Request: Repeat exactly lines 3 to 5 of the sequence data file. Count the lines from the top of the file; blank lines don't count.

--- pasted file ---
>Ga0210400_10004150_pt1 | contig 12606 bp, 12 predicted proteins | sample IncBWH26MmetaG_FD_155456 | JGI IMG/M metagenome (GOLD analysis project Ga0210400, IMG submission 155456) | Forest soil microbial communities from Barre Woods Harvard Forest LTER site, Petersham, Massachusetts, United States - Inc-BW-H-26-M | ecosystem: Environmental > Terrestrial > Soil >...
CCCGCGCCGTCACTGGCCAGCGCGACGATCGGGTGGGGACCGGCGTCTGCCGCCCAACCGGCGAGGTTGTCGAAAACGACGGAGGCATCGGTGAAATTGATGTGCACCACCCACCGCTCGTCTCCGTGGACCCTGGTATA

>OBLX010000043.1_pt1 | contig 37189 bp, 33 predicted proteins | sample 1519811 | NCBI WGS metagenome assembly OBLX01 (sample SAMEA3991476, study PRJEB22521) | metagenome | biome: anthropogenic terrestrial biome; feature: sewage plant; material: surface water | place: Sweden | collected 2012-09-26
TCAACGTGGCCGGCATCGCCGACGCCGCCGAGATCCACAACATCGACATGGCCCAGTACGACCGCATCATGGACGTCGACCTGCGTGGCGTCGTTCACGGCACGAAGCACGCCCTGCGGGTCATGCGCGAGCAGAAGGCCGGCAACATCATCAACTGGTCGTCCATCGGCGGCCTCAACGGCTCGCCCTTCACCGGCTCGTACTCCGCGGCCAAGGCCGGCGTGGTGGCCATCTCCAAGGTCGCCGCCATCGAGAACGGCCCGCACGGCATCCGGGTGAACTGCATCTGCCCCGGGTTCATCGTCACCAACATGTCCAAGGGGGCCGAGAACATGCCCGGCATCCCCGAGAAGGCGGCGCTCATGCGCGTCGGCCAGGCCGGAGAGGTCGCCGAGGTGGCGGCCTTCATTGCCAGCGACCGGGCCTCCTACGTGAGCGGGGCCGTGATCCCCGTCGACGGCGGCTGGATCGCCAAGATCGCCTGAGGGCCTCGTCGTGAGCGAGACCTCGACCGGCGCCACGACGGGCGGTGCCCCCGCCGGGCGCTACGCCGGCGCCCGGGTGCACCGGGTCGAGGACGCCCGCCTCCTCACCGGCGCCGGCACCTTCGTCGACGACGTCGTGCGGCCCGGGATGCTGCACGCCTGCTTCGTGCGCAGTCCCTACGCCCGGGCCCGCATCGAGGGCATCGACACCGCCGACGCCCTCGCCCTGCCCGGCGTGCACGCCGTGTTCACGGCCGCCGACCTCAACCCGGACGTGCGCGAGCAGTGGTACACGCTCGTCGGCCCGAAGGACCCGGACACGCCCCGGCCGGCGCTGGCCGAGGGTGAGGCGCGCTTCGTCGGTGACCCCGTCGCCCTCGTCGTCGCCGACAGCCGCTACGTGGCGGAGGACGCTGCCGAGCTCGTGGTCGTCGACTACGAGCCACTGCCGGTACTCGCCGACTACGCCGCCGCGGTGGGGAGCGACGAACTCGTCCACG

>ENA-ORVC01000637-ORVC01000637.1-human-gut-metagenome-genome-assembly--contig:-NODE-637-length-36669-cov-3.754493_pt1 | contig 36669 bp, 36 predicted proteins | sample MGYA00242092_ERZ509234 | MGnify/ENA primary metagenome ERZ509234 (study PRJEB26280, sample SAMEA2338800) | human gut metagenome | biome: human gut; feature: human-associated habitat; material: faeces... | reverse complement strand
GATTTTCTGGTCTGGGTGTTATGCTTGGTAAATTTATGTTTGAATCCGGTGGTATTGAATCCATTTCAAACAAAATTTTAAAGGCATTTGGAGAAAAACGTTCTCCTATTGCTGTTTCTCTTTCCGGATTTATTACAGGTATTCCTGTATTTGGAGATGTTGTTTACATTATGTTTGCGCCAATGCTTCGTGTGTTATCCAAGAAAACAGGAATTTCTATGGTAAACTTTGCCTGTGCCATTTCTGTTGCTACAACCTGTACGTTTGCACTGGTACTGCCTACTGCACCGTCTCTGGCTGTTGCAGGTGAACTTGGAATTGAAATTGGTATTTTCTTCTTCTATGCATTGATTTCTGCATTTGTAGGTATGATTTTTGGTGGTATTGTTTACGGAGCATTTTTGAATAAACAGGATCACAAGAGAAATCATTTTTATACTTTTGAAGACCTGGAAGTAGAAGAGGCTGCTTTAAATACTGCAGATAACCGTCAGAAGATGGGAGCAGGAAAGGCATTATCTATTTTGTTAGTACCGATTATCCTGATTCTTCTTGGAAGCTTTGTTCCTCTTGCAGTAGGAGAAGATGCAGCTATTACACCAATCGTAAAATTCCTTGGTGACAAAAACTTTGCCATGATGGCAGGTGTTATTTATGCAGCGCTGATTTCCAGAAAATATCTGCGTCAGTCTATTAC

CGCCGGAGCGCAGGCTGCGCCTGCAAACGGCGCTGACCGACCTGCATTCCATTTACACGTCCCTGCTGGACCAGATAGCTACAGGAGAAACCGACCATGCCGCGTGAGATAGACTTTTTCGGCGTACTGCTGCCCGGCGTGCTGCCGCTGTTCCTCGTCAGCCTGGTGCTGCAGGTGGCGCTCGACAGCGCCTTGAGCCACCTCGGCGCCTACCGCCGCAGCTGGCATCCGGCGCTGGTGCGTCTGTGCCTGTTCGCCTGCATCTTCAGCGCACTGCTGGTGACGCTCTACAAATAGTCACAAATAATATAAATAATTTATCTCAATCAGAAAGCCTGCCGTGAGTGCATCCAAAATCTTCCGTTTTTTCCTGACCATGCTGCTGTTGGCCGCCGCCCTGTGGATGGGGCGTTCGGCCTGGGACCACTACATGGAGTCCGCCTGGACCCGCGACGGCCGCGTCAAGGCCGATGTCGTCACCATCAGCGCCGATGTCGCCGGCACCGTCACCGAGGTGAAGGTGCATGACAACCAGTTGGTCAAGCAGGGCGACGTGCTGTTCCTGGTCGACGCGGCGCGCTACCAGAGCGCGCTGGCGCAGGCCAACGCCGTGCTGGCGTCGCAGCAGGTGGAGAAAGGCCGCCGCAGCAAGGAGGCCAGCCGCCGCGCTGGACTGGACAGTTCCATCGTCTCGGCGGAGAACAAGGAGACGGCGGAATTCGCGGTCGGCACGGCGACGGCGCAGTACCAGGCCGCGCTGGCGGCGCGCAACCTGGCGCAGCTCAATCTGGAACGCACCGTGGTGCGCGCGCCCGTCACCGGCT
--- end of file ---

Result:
>OBLX010000043.1_pt1 | contig 37189 bp, 33 predicted proteins | sample 1519811 | NCBI WGS metagenome assembly OBLX01 (sample SAMEA3991476, study PRJEB22521) | metagenome | biome: anthropogenic terrestrial biome; feature: sewage plant; material: surface water | place: Sweden | collected 2012-09-26
TCAACGTGGCCGGCATCGCCGACGCCGCCGAGATCCACAACATCGACATGGCCCAGTACGACCGCATCATGGACGTCGACCTGCGTGGCGTCGTTCACGGCACGAAGCACGCCCTGCGGGTCATGCGCGAGCAGAAGGCCGGCAACATCATCAACTGGTCGTCCATCGGCGGCCTCAACGGCTCGCCCTTCACCGGCTCGTACTCCGCGGCCAAGGCCGGCGTGGTGGCCATCTCCAAGGTCGCCGCCATCGAGAACGGCCCGCACGGCATCCGGGTGAACTGCATCTGCCCCGGGTTCATCGTCACCAACATGTCCAAGGGGGCCGAGAACATGCCCGGCATCCCCGAGAAGGCGGCGCTCATGCGCGTCGGCCAGGCCGGAGAGGTCGCCGAGGTGGCGGCCTTCATTGCCAGCGACCGGGCCTCCTACGTGAGCGGGGCCGTGATCCCCGTCGACGGCGGCTGGATCGCCAAGATCGCCTGAGGGCCTCGTCGTGAGCGAGACCTCGACCGGCGCCACGACGGGCGGTGCCCCCGCCGGGCGCTACGCCGGCGCCCGGGTGCACCGGGTCGAGGACGCCCGCCTCCTCACCGGCGCCGGCACCTTCGTCGACGACGTCGTGCGGCCCGGGATGCTGCACGCCTGCTTCGTGCGCAGTCCCTACGCCCGGGCCCGCATCGAGGGCATCGACACCGCCGACGCCCTCGCCCTGCCCGGCGTGCACGCCGTGTTCACGGCCGCCGACCTCAACCCGGACGTGCGCGAGCAGTGGTACACGCTCGTCGGCCCGAAGGACCCGGACACGCCCCGGCCGGCGCTGGCCGAGGGTGAGGCGCGCTTCGTCGGTGACCCCGTCGCCCTCGTCGTCGCCGACAGCCGCTACGTGGCGGAGGACGCTGCCGAGCTCGTGGTCGTCGACTACGAGCCACTGCCGGTACTCGCCGACTACGCCGCCGCGGTGGGGAGCGACGAACTCGTCCACG

>ENA-ORVC01000637-ORVC01000637.1-human-gut-metagenome-genome-assembly--contig:-NODE-637-length-36669-cov-3.754493_pt1 | contig 36669 bp, 36 predicted proteins | sample MGYA00242092_ERZ509234 | MGnify/ENA primary metagenome ERZ509234 (study PRJEB26280, sample SAMEA2338800) | human gut metagenome | biome: human gut; feature: human-associated habitat; material: faeces... | reverse complement strand